A seaman from Hastings was finally honoured yesterday (Tuesday, May 31) 100 years after the major naval battle of World War One which killed him.
The grave of Royal Navy able seaman (AB) Harry Gasson was re-dedicated with a new headstone at a service with his family in Denmark on the 100th anniversary of the Battle of Jutland.
AB Gasson was finally named as the last unknown victim of the battle a century after his death on May 31, 1916.
The seaman from Ore’s great-niece Barbara Pritchard and great-great-niece Michelle Enrof, both from Toronto, Canada, and his cousin-once-removed Maggie Compton from Ludlow in Shropshire, travelled to Esberg New Cemetary for the service.
“It was a very emotional day and we are so happy that Harry finally has a named grave,” Ms Compton said.
“We are extremely grateful to everyone that has worked so hard to make this happen.”
Royal Navy chaplain Rev David Simpson formally recognised AB Gasson’s final resting place and brings closure for his surviving relatives, who were traced by the Ministry of Defence’s (MOD) Joint Casualty and Compassionate Centre so they could attend the service.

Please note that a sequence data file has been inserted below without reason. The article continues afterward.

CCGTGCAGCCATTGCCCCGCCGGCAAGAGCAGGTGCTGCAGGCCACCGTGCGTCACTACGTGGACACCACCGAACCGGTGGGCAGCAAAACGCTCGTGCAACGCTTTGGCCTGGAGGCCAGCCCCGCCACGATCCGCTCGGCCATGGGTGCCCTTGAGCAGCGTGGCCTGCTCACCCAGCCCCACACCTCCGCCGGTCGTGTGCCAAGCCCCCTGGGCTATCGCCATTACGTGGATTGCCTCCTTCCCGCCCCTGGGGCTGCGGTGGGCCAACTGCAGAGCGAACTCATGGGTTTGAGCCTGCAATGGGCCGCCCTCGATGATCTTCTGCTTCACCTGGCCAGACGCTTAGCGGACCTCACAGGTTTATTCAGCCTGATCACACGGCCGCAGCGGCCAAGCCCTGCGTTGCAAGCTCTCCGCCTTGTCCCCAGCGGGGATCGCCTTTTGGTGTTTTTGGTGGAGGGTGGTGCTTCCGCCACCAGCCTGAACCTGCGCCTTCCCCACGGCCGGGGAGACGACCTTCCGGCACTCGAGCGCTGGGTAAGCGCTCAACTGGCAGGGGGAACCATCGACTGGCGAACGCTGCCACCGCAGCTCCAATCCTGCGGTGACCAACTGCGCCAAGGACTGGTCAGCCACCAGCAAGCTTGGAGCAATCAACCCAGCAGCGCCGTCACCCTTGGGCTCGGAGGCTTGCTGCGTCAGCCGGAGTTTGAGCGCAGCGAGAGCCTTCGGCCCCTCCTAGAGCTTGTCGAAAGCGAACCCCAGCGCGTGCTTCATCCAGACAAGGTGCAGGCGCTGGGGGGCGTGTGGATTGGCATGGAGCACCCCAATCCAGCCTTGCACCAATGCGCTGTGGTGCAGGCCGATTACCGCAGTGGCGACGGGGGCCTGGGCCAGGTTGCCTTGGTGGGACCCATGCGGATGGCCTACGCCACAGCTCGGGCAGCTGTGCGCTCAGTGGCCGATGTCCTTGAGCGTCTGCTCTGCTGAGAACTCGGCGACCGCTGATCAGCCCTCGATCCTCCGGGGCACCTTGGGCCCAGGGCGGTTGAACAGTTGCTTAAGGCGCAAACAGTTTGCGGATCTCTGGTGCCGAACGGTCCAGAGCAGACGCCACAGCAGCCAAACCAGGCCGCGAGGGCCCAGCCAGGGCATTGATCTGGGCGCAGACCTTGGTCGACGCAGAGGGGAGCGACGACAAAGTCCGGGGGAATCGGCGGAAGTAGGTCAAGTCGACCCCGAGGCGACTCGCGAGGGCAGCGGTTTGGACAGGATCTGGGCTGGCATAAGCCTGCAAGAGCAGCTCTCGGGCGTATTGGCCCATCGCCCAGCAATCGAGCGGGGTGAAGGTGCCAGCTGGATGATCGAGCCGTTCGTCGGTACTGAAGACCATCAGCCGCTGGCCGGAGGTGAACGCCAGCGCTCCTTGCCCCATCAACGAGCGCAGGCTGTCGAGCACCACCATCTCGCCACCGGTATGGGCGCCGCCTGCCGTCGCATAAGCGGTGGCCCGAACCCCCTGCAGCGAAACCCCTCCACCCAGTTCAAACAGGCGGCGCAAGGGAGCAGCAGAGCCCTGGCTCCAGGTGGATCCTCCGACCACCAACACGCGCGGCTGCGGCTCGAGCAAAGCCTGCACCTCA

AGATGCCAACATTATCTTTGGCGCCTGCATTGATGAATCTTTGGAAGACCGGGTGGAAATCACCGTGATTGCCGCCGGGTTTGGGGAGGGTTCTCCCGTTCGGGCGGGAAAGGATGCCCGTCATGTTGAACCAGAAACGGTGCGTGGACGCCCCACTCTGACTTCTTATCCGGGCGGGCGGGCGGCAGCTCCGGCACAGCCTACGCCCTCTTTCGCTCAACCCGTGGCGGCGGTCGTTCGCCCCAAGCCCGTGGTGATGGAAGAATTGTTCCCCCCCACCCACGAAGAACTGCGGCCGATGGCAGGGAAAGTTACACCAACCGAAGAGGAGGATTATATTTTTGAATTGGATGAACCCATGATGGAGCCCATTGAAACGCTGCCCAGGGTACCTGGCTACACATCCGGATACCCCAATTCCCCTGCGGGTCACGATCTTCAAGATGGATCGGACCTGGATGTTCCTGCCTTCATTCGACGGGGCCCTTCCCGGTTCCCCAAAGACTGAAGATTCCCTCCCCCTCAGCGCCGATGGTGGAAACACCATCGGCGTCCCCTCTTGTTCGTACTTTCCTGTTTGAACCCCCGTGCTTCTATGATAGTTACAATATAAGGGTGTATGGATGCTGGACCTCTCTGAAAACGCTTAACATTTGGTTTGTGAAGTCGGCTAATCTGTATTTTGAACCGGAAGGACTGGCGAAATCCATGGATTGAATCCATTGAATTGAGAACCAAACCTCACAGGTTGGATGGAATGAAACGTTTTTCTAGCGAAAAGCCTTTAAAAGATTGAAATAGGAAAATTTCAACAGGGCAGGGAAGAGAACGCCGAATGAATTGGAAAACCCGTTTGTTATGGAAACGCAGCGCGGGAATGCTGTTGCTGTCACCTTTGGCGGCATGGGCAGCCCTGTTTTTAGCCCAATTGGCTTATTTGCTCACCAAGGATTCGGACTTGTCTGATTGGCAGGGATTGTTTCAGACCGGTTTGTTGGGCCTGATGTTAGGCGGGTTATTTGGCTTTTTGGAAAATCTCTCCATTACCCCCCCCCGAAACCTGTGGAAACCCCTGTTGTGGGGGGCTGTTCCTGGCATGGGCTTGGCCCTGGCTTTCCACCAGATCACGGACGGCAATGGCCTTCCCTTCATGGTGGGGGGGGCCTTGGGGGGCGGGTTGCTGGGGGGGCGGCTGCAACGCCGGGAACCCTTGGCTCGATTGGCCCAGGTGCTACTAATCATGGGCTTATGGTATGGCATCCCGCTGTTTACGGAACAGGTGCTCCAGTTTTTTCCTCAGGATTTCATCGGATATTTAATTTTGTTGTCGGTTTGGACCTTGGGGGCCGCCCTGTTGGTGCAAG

Also attending were representatives from the Ship’s Company from HMS TYNE, the Commonwealth War Graves Commission (CWGC), historians and the UK’s ambassador to Denmark.
Commodore Ian Bisson Royal Navy, who heads up the centre and attended the service, said: “I am honoured to be in Jutland to mark such a historic day with such a moving ceremony.
“This was a very personal story of one sailor who gave his life, but which represents the many who were lost one hundred years ago”.
AB Gasson body was recovered about two nautical miles off Grey Deep on September 25, 1916, and buried as a ‘British Seaman of the Great War Known Unto God’ five days later.
Esbjerg residents maintained the grave for almost 100 years but it was not until historians looked into the church records to find the sailor had the name H. Gossom written in his trousers.
After work by the CWGC and checking naval records, the MOD was able to confirm the sailor was AB Gasson and there had been an error in the transcription.
The Battle of Jutland involved some 250 ships and 100,000 men off Denmark’s North Sea coast and was the only major naval engagement of the First World War with 6,000 British personnel losing their lives, including AB Gasson.
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